By ALIFAH ZAINUDDIN / Pic by MUHD AMIN NAHARUL
The government is still reviewing the status of Kedai Rakyat 1Malaysia (KR1M), said Domestic Trade, Cooperatives and Consumerism (KPDNKK) Deputy Minister Datuk Henry Sum Agong.
The government has also yet to decide on ways to address profiteering hitches at KR1M outlets.
“At the moment, we are still looking at it and studying the problem. We have not made any decision as it is still under review. The final verdict will not be made by KPDNKK, as it is for the higher-ups to decide. But we expect it to be resolved
in the near future,” Henry told reporters after officiating Giant Malaysia’s “Lock-on-Low” campaign in Shah Alam yesterday.
Recently, KPDNKK Minister Datuk Seri Hamzah Zainuddin said the government will launch KR1M 2.0 soon to improve the existing operations of the government-initiated programme.
Hamzah said discussions will be held with KR1M operator MRT Retail Sdn Bhd — a subsidiary of Mydin Mohamed Holdings Bhd — before further details on KR1M 2.0 can be revealed.
KR1M was recently put in the spotlight for allegedly selling goods at above market prices.
In response to the claims, Deputy Prime Minister Datuk Seri Dr Ahmad Zahid Hamidi had ordered KPDNKK to immediately terminate the contracts of the company appointed to operate KR1M for the misconduct.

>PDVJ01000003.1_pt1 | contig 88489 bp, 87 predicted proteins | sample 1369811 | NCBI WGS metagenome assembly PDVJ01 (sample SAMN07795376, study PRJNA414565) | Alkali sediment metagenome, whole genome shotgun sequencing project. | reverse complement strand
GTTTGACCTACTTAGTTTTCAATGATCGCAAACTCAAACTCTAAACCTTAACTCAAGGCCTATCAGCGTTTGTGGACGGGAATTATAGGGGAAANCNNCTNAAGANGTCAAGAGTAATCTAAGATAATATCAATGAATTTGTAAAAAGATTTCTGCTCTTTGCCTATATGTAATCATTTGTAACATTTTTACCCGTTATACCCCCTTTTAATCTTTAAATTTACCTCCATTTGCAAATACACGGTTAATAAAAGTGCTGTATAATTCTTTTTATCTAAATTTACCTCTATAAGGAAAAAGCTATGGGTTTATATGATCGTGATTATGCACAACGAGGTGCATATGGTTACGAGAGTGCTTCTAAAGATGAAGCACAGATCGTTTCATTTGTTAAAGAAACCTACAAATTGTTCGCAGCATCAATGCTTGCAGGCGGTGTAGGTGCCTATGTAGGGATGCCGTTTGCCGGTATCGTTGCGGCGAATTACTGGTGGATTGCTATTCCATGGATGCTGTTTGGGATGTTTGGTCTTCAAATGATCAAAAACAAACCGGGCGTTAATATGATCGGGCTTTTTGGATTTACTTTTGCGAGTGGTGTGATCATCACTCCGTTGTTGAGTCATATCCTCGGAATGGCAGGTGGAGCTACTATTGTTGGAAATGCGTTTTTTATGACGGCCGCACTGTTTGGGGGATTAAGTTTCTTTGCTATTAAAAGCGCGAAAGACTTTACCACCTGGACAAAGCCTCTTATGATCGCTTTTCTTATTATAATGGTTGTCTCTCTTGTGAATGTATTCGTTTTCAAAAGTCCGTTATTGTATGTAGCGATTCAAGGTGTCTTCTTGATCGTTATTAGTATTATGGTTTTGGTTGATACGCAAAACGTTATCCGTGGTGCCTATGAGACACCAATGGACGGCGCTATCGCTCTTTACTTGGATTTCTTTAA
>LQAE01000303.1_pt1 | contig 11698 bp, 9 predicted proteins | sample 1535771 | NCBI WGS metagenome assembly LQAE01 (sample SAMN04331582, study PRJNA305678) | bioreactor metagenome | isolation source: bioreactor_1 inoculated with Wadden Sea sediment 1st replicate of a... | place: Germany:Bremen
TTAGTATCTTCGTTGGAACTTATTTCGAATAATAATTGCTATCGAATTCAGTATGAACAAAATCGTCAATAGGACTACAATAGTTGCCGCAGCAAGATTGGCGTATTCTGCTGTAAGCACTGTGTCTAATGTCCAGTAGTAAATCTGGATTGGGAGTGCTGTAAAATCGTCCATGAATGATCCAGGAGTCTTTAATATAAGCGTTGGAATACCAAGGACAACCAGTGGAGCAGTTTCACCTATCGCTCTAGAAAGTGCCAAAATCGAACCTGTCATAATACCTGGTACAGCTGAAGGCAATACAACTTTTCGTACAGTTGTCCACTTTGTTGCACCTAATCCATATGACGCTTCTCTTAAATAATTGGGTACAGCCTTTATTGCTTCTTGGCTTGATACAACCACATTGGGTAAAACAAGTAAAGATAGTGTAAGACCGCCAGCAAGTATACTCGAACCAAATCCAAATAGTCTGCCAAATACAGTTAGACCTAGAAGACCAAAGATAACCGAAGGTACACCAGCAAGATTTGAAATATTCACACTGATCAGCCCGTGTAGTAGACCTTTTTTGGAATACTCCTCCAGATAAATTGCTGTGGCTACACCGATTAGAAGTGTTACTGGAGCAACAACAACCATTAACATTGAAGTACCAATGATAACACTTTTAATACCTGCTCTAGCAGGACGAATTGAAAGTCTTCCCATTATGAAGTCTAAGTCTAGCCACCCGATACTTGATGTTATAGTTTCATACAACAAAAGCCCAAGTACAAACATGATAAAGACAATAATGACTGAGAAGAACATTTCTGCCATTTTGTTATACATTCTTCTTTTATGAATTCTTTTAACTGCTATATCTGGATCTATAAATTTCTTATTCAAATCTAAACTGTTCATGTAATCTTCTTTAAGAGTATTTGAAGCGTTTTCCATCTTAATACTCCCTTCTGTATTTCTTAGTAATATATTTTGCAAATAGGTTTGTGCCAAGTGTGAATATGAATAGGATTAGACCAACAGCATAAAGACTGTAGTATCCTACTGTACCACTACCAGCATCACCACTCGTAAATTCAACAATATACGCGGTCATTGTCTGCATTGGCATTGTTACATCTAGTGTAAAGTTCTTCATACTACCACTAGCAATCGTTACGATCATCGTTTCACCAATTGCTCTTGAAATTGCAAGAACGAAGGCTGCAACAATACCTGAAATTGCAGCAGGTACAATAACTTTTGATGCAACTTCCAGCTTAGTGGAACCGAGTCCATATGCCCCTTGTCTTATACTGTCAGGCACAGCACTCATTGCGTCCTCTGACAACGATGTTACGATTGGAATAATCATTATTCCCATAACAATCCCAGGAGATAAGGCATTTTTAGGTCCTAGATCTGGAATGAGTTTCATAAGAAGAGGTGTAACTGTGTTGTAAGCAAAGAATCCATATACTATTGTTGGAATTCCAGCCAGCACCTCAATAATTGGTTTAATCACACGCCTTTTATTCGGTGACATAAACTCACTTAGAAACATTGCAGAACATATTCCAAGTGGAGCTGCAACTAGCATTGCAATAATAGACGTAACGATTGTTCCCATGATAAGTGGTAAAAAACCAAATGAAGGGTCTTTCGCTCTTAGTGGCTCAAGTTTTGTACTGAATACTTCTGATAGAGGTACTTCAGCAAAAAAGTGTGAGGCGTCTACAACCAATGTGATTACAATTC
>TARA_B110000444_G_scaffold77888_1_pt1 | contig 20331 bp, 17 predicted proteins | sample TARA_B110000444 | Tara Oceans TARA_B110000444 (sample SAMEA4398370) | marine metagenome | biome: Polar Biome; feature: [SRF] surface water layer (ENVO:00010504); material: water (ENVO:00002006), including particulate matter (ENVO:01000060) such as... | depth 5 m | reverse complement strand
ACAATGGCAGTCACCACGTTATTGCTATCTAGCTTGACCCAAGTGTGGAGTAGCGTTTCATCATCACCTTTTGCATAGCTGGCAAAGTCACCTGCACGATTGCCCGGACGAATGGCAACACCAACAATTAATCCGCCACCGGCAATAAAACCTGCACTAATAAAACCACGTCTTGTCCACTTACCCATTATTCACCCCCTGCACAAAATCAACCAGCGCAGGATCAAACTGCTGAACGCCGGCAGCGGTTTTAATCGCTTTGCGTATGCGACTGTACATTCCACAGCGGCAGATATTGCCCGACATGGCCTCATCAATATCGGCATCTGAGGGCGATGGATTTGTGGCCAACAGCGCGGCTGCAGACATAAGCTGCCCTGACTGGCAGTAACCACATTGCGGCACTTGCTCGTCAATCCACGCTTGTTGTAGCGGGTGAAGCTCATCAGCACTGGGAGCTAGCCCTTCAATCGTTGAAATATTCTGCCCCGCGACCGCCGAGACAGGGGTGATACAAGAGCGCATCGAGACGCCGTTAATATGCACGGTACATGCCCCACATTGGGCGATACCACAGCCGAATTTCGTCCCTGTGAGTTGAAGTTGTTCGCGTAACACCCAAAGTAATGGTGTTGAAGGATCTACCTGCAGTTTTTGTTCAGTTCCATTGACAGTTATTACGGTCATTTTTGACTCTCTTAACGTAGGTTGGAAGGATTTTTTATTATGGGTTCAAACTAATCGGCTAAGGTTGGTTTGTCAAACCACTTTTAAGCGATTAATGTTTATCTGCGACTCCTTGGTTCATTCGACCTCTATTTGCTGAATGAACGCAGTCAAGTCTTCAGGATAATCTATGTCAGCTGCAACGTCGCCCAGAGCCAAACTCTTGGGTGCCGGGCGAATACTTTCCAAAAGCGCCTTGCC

Mydin Mohamed Holdings Bhd, as the sole operator of all KR1M outlets, has refused to comment on the assertions, stating that the KR1M project was an unprofitable venture undertaken for the public good.
Meanwhile, GCH Retail (M) Sdn Bhd, the owner of hypermarket chain Giant Malaysia, launched its latest low-cost campaign aimed at helping consumers lessen their household expenditure after the Hari Raya period.
The campaign, which will run until Dec 31 this year at all 123 Giant stores nationwide, will see 500 of the hypermarket’s best-selling items sold at an unchanged price over the next four months.
Henry said Giant Malaysia’s pledge to offer lower prices is a move which should be emulated by all retailers as it not only benefit their respective patrons and remain competitive, but to also grow the nation’s economy.
“In Malaysia, food and non-alcoholic beverages are the second-largest expenditure group on a monthly average spending basis. Giant Malaysia’s move to hold the price of 500 items until the end of this year will effectively be beneficial for consumers,” he said.
GCH Retail CEO Pierre-Olivier Deplanck said the low price offerings extend to a wide range of everyday products with discounts averaging between 5% and 20%.
“With the introduction of the campaign, we hope consumers will be less burdened by rising costs, get more value for their ringgit and are able to set some money aside when shopping at our premises,” said Deplanck.